Welcome to Lesson Four of WordBrewery’s Reading Japanese: Katakana series. We have created a frequency list of Japanese words, that list for common katakana words, and then developed a system to teach Japanese script by using these common words as examples. If you already read katakana, you can still learn from the vocabulary in this post series. But if you’re new to katakana, these posts will help you learn to read it quickly and accurately while picking up some useful vocabulary along the way. Katakana is one of the three components of the Japanese writing system, and it is most often used to represent foreign loanwords that have been imported into Japanese from other languages.
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This post presumes knowledge of the characters introduced in previous lessons of the Reading Japanese series; each post only explains characters that are appearing for the first time in the series. Each example word and sentence contains exclusively characters that you have already learned, plus one new character; this way you are simultaneously learning and reviewing.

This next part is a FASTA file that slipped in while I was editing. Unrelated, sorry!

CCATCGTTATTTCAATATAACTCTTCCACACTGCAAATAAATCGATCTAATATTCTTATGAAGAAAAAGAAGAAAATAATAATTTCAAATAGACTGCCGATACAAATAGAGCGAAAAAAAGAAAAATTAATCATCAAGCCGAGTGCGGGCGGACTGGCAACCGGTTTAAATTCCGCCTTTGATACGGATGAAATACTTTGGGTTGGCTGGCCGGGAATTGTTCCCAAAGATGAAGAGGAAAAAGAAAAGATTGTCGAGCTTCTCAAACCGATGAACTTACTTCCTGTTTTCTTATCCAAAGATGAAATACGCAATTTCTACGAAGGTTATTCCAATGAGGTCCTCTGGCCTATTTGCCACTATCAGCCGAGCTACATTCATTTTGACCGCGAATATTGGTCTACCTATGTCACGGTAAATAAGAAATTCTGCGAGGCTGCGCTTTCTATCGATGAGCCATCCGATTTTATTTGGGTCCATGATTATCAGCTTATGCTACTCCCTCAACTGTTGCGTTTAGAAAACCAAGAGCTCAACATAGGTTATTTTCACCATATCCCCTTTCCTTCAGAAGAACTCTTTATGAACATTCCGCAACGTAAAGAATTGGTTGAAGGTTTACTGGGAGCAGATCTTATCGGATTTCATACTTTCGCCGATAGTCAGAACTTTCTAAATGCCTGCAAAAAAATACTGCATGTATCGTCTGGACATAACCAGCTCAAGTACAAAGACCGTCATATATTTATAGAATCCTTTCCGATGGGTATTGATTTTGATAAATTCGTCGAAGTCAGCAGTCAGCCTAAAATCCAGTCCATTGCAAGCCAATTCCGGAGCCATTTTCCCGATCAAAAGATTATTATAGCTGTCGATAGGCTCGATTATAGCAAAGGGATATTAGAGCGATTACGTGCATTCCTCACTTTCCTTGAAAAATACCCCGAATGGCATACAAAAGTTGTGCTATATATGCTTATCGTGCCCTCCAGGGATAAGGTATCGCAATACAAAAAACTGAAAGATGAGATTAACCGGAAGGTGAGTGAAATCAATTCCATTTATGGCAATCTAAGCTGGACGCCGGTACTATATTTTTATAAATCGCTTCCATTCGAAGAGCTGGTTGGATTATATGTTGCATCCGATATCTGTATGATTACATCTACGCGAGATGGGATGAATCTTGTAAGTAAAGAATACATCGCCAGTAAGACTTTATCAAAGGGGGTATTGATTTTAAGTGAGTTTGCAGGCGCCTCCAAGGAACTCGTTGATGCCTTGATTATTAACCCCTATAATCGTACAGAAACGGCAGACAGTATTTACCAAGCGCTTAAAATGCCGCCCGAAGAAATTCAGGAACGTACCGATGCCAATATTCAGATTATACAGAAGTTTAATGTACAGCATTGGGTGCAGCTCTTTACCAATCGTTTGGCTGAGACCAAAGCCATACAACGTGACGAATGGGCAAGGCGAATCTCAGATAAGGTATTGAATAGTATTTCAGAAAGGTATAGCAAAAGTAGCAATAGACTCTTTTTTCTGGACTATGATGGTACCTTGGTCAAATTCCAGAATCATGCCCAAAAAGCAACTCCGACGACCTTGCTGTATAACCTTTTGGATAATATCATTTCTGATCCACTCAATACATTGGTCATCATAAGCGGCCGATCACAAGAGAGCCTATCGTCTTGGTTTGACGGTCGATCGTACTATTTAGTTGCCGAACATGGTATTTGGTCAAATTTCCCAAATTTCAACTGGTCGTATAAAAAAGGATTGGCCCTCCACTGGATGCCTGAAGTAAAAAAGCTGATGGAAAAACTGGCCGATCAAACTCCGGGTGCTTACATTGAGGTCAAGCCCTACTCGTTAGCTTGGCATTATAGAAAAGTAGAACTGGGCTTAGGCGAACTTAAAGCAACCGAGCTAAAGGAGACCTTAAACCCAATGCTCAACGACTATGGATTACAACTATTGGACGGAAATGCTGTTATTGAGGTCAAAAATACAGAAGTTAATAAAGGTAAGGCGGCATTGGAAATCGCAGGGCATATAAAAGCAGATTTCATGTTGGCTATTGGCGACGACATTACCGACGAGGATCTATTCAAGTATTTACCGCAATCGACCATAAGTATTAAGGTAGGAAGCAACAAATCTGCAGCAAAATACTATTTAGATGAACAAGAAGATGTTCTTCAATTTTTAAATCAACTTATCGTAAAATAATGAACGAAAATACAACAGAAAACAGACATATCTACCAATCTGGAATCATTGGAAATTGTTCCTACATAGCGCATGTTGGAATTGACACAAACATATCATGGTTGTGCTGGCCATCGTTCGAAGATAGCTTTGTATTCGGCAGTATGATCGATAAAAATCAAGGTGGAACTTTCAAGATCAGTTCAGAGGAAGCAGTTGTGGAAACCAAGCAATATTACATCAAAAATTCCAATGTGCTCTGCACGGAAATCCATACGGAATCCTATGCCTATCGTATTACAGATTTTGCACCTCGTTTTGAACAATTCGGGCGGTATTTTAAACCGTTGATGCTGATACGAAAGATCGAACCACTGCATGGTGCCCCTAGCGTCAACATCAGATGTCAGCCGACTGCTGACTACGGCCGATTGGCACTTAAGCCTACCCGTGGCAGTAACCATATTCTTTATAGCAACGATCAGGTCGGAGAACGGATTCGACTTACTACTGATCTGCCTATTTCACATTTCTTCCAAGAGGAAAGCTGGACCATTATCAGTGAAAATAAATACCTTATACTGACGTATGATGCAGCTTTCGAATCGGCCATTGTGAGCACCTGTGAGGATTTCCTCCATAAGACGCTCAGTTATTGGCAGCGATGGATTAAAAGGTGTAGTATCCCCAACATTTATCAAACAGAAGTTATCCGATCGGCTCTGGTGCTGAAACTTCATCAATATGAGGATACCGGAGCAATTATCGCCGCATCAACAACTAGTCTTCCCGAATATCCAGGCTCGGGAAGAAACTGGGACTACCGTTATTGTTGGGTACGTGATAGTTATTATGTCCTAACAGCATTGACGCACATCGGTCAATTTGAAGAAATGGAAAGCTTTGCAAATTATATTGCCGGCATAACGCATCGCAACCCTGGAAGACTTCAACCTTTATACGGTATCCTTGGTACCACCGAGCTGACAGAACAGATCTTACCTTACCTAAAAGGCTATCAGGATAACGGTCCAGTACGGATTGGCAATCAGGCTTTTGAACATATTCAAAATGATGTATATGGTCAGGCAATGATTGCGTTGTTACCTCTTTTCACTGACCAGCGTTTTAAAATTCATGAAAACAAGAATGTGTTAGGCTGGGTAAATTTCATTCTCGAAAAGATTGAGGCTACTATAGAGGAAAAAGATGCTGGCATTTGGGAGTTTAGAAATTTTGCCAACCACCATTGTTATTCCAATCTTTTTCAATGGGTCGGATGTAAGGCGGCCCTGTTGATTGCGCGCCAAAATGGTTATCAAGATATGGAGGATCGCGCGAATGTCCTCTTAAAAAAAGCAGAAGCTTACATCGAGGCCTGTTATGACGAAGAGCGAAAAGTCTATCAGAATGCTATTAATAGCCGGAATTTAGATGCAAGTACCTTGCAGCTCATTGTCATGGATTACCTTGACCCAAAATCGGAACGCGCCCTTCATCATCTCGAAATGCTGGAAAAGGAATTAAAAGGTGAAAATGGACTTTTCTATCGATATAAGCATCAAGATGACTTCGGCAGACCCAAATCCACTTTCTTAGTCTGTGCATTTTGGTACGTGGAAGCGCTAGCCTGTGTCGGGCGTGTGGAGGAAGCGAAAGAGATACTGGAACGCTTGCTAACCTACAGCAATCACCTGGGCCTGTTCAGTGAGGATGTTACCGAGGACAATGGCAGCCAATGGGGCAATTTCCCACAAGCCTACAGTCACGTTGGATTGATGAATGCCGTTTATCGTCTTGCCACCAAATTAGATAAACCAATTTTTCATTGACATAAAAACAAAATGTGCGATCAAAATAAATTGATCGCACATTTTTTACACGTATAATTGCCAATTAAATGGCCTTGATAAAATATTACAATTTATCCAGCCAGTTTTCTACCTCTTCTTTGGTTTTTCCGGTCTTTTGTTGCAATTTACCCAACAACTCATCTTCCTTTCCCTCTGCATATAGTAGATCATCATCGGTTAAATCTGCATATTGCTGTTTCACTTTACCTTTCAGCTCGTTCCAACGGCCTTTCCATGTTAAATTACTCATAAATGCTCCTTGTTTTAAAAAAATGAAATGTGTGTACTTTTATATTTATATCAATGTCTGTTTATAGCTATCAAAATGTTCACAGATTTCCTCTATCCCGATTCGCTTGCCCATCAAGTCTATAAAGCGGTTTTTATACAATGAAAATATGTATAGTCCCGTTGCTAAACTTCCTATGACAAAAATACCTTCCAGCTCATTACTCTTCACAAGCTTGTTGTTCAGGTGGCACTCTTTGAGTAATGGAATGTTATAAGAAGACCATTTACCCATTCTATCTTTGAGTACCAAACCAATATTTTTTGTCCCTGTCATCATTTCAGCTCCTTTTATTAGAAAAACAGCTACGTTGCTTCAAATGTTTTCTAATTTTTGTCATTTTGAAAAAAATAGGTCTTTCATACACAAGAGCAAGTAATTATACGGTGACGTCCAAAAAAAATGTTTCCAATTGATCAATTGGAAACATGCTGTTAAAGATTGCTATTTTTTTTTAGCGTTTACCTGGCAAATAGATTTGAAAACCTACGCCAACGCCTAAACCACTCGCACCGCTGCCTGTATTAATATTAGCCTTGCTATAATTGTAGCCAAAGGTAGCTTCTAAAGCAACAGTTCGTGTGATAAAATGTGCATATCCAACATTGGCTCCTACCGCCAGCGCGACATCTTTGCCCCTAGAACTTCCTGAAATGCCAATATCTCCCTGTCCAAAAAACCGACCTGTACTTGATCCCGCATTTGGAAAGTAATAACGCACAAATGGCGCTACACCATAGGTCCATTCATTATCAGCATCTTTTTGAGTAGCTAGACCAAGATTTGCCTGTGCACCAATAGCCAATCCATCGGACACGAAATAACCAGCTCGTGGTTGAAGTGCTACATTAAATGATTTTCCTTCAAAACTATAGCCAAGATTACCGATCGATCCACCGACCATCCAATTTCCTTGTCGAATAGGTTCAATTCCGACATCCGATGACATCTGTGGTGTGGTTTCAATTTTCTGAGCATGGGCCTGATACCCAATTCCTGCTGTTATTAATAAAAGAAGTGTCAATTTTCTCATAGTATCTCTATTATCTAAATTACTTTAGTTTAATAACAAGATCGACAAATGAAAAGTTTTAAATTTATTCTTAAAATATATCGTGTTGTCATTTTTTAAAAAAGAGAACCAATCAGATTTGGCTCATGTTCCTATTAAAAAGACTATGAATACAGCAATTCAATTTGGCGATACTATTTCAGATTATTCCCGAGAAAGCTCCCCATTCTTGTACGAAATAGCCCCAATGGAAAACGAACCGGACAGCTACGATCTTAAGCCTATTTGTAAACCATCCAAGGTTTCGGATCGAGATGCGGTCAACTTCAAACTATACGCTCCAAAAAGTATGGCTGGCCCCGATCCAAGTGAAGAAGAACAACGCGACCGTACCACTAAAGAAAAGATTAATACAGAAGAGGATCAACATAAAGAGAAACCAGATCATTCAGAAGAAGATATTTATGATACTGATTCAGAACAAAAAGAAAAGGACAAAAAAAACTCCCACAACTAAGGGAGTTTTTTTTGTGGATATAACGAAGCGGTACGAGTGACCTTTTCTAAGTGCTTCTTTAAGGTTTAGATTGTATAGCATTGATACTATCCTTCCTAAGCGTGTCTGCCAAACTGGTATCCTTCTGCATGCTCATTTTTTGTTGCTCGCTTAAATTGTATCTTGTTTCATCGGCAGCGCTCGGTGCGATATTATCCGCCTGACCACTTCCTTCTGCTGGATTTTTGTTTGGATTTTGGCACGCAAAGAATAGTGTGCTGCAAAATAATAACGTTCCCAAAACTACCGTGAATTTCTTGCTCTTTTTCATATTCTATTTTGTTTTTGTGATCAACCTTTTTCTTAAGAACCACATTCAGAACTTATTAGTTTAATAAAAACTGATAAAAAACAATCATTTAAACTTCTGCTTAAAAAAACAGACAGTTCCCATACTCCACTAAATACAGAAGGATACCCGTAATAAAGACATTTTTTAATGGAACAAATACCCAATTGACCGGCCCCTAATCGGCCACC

The characters we’ve learned so far
Here are the kana characters we’ve studied so far; read them aloud, and if you need more practice with any of them, review the previous lessons.
ア イ ウ エ オ ー ン ル ス ズ ト ド ラ フ ブ プ ク グ
Six more common katakana syllables
Today we will meet the following eight new characters:
リ レ ツ/ッ タ ダ コ ゴ
リ | ri (“ree” with a flicked “r”, between an “r” and an “l”; like “ddy” in English “eddy”, spoken quickly. Note the mispronounciation of English “origami.”)
レ | re (“reh” with a flicked “r”, between an “r” and an “l”)